Writers' Corner

Sarah Ponichtera

2015 Translation Projects

Translator's Statement

The goal in translating Leyzer Ran's masterfully written and poignant memoirs is to finally make his work available to an English-speaking readership both in the United States and abroad. When we talk about six million Jews murdered in the Holocaust or 20 million people disappearing into the Gulag, the numbers are so vast and overwhelming as to feel inconceivable. Therefore, the voices and stories of individuals who lived through these events is an essential element in documenting, teaching, and informing the world as to truth of what happened. Leyzer Ran's memoirs and personal example reaffirm the way in which individuals can and must stand up and overcome oppression. These memoirs, divided into sections: Arrest and Transport; Daily Struggles: Portraits of Other Prisoners and the Authorities; Release from Prison; and Attempts to Re-enter Society are told from the perspective of a brilliant, humanistic Jewish political prisoner who not only describes his own experiences, but also consciously and deliberately describes his encounters with people of all races and nationalities. Readers will inevitably imagine themselves in the narrator's shoes, and ask how they would have fared in such circumstances. Writing of the forbidden world of prison, while being a form of revenge and exposure of perpetrators and the national political system, is also a form of humanistic engagement, a defiance of cruelty, loneliness, and isolation. By writing, Ran affirms his value and identity as a Jew, a Vilner, a Zek, and compassionate citizen of the world; he affirms the rights of others, commemorates his fellow sufferers, exemplifies the best of Jewish mentschlichkeit, and strikes a blow against tyranny. The work will make a real contribution to the field of Yiddish Literature and Jewish History, Political Prison Literature, Holocaust Literature, the memoir as a literary form, Stateless Culture, and Eastern European History.

I Become an Invisible Man by Leyzer Ran

{translated from the Yiddish]

Growing up, what Jewish boy doesn't dream of becoming an Invisible Man?  One who sees but isn't seen, hears but isn't heard? We would read about it in the midrash on Genesis, B'reshith Rabba. It was one of our most fascinating childhood fantasies. But hard reality soon came to meet us and all magical dreams vanished into it and were nullified. The older we got, the more our childlike hopes drained out of us. No one could imagine that such a dream would ever be realized in our gray and arid reality.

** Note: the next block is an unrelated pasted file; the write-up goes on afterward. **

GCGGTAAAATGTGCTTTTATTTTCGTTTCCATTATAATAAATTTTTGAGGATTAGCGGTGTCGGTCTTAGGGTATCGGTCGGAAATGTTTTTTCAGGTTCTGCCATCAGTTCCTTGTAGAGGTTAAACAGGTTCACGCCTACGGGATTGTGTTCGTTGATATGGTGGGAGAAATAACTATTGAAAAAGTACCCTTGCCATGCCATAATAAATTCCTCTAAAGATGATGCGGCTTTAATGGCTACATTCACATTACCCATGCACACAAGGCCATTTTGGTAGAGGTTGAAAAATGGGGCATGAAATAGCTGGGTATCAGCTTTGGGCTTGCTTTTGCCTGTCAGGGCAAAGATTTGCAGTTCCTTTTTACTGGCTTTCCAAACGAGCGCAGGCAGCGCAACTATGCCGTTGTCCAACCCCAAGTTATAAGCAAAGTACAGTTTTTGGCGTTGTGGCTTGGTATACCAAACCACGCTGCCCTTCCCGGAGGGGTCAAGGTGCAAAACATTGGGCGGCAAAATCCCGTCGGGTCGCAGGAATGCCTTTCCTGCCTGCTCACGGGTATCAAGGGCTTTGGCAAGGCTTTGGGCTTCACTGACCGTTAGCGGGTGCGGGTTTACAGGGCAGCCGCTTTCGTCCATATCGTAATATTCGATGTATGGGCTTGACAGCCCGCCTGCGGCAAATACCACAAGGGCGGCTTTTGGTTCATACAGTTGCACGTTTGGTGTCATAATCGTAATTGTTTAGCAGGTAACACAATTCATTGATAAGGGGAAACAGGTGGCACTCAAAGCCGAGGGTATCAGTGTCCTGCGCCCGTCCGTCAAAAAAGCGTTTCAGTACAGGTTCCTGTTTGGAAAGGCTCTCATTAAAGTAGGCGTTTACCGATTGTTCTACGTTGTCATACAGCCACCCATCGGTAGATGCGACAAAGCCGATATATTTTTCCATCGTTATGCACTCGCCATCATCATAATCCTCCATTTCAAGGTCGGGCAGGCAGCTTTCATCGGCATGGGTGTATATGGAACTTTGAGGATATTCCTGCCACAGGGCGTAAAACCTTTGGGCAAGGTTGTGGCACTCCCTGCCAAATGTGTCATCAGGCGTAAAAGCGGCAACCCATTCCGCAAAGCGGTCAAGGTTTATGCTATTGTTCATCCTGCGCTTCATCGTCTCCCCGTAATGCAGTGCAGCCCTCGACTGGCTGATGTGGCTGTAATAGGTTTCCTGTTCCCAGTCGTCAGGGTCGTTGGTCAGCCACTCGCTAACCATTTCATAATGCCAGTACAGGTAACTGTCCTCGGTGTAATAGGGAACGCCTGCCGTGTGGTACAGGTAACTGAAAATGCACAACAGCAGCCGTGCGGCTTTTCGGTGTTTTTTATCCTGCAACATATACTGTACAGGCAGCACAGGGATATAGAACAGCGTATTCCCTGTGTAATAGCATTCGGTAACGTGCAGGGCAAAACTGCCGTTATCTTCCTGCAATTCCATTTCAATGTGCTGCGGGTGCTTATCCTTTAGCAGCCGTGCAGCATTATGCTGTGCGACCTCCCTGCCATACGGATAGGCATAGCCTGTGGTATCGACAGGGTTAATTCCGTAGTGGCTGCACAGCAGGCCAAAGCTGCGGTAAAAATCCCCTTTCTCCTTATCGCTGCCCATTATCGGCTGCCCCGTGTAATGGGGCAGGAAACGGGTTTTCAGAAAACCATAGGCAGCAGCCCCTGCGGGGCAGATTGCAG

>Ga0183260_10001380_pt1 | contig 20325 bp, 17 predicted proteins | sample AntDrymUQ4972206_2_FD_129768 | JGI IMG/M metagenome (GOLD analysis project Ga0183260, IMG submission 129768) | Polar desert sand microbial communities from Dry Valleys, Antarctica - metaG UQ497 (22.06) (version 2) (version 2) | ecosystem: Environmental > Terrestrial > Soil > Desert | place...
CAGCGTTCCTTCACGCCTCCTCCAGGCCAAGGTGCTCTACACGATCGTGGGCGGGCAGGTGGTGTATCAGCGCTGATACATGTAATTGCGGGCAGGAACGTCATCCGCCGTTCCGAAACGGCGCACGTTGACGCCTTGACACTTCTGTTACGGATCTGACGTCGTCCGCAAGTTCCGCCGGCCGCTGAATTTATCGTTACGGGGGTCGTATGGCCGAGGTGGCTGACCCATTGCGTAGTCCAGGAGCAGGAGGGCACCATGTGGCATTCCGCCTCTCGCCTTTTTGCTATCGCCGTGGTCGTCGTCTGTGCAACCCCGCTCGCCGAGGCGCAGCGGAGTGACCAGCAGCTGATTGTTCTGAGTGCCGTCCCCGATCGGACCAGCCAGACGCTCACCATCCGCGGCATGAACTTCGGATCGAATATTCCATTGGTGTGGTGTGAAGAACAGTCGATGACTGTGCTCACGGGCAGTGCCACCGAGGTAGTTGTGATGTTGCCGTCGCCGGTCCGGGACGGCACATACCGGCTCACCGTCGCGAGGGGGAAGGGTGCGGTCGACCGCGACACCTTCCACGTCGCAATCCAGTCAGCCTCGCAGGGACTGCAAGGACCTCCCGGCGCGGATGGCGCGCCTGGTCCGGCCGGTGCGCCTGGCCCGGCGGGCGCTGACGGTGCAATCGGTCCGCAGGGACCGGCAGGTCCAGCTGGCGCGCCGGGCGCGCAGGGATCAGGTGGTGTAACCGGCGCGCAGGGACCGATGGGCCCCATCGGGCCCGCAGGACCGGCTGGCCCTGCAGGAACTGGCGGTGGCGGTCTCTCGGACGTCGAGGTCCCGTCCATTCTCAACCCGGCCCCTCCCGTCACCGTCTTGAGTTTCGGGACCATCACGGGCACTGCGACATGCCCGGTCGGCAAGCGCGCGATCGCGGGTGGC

However, it seemed that what was impossible in our old innocent world did not apply in the rotten land of victorious Bolshevism, where so many unbelievable things became “reality.” 

Upon my deportation to Kimri, I was accorded the Communist privilege of becoming an Invisible Man.

***
I paced morning after morning, who knows how many times, through the quiet worried streets and alleys, and I already know when they would hang the laundry out to dry. I knew the window where an old woman would sit, her knitting in her hands, and at what door a paralyzed man sat bound to his wheelchair. Where small children would play outside while their mother, sewing or ironing, would keep an eye on them through the open door.

I didn't know who they were or what they were called, but I recognized many of their faces and figures when I met them somewhere else, on a different street. But not one of them knew me or could recognize me. They simply didn't see me as I came and went. It was as if they looked past me, over me, or even through me, but never did they actually see me.

And then I realized: in my town of exile, I am an Invisible Man.

Day after day, I worked to make appointments with the bureaucrats in the municipal offices dedicated to zhitelstvo (residence) and pravazhitelstvo (employment). I knew that only with their official stamp could I break through the impossible barrier of the exiled: only when I had work could I have permission to reside, and only when I had permission to reside could I obtain work.

The procedure was always the same: the secretaries would ask for my reason to see this particular bureaucrat; and for my surname, which they wrote on a list which lay in front of them. Then they explained, quietly and confidentially, that I could sit and wait my turn to be seen. However, since there were so many people ahead of me on the list today, and so many other matters urgently awaiting the bureaucrat's attention, it would be better to come back tomorrow, early in the morning. When I returned early the next morning, the official was not there. He was at an important conference somewhere. On the third day he would be absent again. When would he be back? They didn't know.

I would meet the secretaries and the officials on the street sometimes. I could already recognize them from far away. They didn't recognize me from close up. They simply didn't see me. I was invisible to them.

Original in Yiddish

Sarah Ponichtera

Sarah Ponichtera works as an archivist at the Center for Jewish History. She received an M.A. in Comparative Literature at the University of Texas at Austin in 2005, and a Ph.D. in Yiddish Language and Literature with a concentration in Comparative Literature from Columbia University in 2012. She published a translation of Der Nister's short story “The Green Man's Tale” in Joseph Sherman's anthology From Revolution to Repression: Soviet Yiddish Writing 1917-1952.This will be her first book-length translation.

Photo by Leanora Lange